I should begin any review of Bennett Miller’s “Foxcatcher” by noting that DuPont products put dinner on my table. My father, an accountant by trade, later purchased a small business that sold DuPont products to auto body shops. That might make me the wrong person to review the film. Or it might make me the right person. You judge.
The DuPont company has had a long and fascinating history, starting as an arms supplier, then evolving into a chemical company, becoming a leader in the development of plastics. When one says, a leader in the development of plastics, one is essentially saying a leader in the development of the modern world. The company’s legendary slogan, better living through chemistry, suggests the goal of a progressive form of capitalism as a means to living better lives.
DuPont is both a major polluter (an inevitability for a chemical company) while also being praised, at times, as a leader in corporate environmental care. DuPont both invented CFCs as well as phased them out for more environmentally friendly replacements. As an arms manufacturer DuPont put the metal and blood in historical tragedies. The same company also makes the Kevlar protective gear worn by medical professionals fighting ebola.
In short, DuPont is a particularly ripe example of the blessings and tribulations of American wealth. This is the complicated reality for which “Foxcatcher,” praised for its one percent-versus-the-rest-of-us dynamics, does not adequately account.
The DuPont family itself has a similarly complicated variety of descendants. Pierre “Pete” DuPont served as governor of Delaware and ran for President of the United States in 1988. At the same time a different heir, John DuPont, willed himself into being a patron of Olympic athletes, especially wrestlers. He ended his life in prison serving a murder conviction. “Foxcatcher” is that story. Steve Carell transforms himself, to the point of a fake nose, to play DuPont as a scary capitalist quietly hellbent on living up to his family legacy. The film treats DuPont, a paranoid schizophrenic, as a deeply unsympathetic monster, a deformed knee-padded weirdo with toy train sets, a gun fetish, and a mother issue. But all I see is a sick, unfortunate man born just a little too early for effective medical care.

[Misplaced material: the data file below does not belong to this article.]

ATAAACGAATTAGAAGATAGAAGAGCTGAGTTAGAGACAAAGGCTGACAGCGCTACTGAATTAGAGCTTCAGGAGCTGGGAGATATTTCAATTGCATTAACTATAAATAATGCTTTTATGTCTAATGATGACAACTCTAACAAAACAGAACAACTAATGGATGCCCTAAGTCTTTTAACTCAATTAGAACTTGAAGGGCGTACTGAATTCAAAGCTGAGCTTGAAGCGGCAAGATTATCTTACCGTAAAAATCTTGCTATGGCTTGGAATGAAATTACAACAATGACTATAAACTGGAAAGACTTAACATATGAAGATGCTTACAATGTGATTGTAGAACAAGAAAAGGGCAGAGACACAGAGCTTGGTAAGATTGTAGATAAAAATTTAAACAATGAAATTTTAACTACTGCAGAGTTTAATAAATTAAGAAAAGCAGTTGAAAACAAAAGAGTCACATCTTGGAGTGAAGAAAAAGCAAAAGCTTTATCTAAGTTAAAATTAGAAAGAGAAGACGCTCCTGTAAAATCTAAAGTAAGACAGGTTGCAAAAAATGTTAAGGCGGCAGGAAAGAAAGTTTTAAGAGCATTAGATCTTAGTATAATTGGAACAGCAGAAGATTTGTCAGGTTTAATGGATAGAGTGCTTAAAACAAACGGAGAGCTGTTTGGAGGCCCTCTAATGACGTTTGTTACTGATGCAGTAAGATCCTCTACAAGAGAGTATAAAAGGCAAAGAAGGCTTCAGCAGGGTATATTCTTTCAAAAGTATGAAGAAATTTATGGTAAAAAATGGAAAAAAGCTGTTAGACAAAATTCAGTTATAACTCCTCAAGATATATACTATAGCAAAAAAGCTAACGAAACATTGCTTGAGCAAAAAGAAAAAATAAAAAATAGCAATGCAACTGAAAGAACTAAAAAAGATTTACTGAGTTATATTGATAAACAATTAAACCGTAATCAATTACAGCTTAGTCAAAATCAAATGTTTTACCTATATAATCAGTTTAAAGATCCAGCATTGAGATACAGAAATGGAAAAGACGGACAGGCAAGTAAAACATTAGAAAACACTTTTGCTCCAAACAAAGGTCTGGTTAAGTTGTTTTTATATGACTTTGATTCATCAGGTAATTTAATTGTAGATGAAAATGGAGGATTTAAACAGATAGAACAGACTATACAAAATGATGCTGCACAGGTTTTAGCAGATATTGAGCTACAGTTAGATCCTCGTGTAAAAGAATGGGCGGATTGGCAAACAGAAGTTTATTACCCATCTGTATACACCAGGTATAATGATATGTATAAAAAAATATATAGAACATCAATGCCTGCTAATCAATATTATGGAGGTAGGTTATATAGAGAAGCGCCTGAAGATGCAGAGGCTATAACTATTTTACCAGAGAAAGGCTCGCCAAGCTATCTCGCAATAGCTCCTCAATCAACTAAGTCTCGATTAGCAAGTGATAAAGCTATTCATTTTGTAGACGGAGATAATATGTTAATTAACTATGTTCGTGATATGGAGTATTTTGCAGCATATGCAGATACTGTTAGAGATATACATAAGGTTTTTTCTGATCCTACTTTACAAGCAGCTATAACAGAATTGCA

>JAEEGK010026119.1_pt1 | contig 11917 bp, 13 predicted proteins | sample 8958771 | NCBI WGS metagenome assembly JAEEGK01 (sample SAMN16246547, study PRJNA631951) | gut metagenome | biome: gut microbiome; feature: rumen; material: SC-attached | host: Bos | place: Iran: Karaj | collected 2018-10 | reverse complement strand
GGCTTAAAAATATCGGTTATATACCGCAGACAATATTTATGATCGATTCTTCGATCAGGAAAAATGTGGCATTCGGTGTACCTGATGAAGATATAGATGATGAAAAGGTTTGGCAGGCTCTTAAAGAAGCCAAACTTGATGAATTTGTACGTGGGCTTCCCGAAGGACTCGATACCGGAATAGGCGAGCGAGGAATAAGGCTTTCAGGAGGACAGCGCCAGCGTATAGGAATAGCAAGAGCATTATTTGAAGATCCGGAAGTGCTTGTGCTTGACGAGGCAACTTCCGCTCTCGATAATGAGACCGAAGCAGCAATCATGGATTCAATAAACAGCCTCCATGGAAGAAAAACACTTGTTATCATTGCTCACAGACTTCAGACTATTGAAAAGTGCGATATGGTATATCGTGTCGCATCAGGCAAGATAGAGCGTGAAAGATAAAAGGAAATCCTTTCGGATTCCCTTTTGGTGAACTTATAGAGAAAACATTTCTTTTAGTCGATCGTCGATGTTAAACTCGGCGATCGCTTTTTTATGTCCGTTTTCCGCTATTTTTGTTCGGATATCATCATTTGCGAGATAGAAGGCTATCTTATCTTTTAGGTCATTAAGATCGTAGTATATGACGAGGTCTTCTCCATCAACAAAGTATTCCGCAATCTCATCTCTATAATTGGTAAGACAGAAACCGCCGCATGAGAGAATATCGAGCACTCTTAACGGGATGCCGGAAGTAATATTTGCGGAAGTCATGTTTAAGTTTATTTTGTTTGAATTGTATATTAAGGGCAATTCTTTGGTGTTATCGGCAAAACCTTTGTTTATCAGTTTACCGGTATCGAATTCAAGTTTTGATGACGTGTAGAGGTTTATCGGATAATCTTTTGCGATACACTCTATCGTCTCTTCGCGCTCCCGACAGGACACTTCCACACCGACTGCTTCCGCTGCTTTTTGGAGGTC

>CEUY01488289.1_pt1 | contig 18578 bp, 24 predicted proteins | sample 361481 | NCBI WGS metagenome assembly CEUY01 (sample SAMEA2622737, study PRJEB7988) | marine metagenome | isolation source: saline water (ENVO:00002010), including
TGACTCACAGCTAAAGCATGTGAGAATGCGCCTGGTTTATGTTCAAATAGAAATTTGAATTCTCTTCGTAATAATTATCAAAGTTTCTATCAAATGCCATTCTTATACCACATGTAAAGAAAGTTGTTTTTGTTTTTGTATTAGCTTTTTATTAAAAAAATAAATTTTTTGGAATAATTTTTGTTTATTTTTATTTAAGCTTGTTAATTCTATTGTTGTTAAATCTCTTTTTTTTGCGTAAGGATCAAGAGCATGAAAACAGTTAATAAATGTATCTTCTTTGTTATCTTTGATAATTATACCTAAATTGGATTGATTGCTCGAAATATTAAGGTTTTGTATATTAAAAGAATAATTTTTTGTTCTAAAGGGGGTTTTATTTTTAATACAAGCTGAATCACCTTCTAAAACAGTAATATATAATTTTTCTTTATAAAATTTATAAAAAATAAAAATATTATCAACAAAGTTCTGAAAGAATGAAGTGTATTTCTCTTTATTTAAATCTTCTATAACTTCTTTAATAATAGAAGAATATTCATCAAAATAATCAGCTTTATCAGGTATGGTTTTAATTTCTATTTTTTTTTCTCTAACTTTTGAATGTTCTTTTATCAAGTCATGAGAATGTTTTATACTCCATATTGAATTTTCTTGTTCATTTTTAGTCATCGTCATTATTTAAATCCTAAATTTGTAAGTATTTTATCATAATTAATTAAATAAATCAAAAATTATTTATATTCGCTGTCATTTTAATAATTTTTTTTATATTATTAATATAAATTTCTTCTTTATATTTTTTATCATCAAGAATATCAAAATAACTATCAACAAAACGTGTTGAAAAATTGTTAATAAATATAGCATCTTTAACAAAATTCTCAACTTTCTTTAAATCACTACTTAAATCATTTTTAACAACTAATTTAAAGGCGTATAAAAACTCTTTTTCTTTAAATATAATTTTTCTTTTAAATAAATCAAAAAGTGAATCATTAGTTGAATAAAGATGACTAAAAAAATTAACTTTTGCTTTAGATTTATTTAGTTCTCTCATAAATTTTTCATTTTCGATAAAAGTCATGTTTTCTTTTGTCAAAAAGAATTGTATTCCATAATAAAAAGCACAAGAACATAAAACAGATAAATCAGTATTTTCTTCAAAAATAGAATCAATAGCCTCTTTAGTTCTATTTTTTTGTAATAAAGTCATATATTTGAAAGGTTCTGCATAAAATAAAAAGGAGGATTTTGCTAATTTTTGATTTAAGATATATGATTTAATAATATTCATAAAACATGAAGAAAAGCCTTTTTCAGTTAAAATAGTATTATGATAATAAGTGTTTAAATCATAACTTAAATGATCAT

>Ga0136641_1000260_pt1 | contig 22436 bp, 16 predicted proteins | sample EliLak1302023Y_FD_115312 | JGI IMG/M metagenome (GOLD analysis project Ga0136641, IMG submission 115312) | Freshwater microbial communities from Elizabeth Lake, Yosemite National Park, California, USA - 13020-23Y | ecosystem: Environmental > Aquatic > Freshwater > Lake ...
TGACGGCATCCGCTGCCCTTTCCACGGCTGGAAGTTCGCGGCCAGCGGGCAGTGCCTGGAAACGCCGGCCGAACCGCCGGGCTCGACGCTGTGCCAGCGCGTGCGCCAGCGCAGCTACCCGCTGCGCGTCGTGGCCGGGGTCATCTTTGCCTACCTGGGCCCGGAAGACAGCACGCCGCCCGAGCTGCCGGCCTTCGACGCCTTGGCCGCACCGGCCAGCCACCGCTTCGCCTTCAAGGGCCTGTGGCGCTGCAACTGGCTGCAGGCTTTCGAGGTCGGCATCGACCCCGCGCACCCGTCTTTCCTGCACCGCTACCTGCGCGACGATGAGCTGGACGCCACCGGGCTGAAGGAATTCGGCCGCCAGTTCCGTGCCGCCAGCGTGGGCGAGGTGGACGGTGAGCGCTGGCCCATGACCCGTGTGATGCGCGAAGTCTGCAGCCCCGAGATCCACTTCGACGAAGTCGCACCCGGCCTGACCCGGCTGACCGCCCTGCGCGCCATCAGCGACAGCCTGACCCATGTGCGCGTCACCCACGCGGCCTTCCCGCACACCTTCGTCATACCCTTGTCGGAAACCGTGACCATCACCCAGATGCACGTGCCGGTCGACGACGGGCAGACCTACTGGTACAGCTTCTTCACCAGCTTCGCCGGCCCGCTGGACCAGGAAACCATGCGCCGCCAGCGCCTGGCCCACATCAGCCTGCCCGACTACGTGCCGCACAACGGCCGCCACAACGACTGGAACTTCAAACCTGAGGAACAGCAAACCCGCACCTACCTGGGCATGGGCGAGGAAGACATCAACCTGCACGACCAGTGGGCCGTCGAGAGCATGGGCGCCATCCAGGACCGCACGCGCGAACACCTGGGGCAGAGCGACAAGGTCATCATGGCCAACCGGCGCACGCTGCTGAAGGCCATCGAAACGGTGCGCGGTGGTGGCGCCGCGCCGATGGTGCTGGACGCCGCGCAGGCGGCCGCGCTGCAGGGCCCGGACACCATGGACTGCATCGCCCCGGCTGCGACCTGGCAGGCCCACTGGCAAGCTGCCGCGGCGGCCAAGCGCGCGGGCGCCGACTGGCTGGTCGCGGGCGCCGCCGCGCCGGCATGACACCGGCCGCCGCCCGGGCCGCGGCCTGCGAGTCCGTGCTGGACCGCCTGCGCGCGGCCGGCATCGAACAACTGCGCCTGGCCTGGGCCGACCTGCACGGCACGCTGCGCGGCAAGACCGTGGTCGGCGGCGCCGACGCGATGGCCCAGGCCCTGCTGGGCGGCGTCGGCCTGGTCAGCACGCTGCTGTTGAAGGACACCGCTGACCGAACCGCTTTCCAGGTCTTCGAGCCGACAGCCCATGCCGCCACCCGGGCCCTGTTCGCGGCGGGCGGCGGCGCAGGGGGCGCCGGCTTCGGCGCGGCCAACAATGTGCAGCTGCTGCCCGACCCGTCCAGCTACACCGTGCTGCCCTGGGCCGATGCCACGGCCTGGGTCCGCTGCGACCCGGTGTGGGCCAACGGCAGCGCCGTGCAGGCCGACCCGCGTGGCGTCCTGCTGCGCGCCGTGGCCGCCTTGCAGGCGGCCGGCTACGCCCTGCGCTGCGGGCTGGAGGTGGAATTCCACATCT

More vitally, “Foxcatcher” would like to link DuPont’s act of murder to his wealth as an act of class exploitation. But it had nothing to do with his wealth, it happened because he was a sick man. DuPont spent great sums of money on helping wrestlers and other Olympic athletes reach their potential. Had he been a mentally healthy person, his philanthropy would be unmistakably admirable. Last, it doesn’t help that Bennett Miller is my whipping boy for blurred photography. There is a back story to this: one night I was flipping between “Moneyball” and “Chinatown.” The deep-focus beauty of Polanski’s masterpiece stood in stark contrast to the moving blob in the “Moneyball” frame. Watch the shots when Carell and Tatum (playing Olympic wrestler Mark Schwarz) first walk into the brand spanking-new Foxcatcher gym. The two men are in medium close-up focus. The far side of the gym should be in focus, emphasizing the size and layout of an impressive new facility . Instead it is blurred. Then the camera turns around and the reverse shot, with the men inside, is in focus. Why is the background blurred at first? Then why is not blurred on the reverse shot?
It’s not entirely fair for Miller to be lined against the wall for this common offense. Sorry, Ben. That’s the way the dice rolls.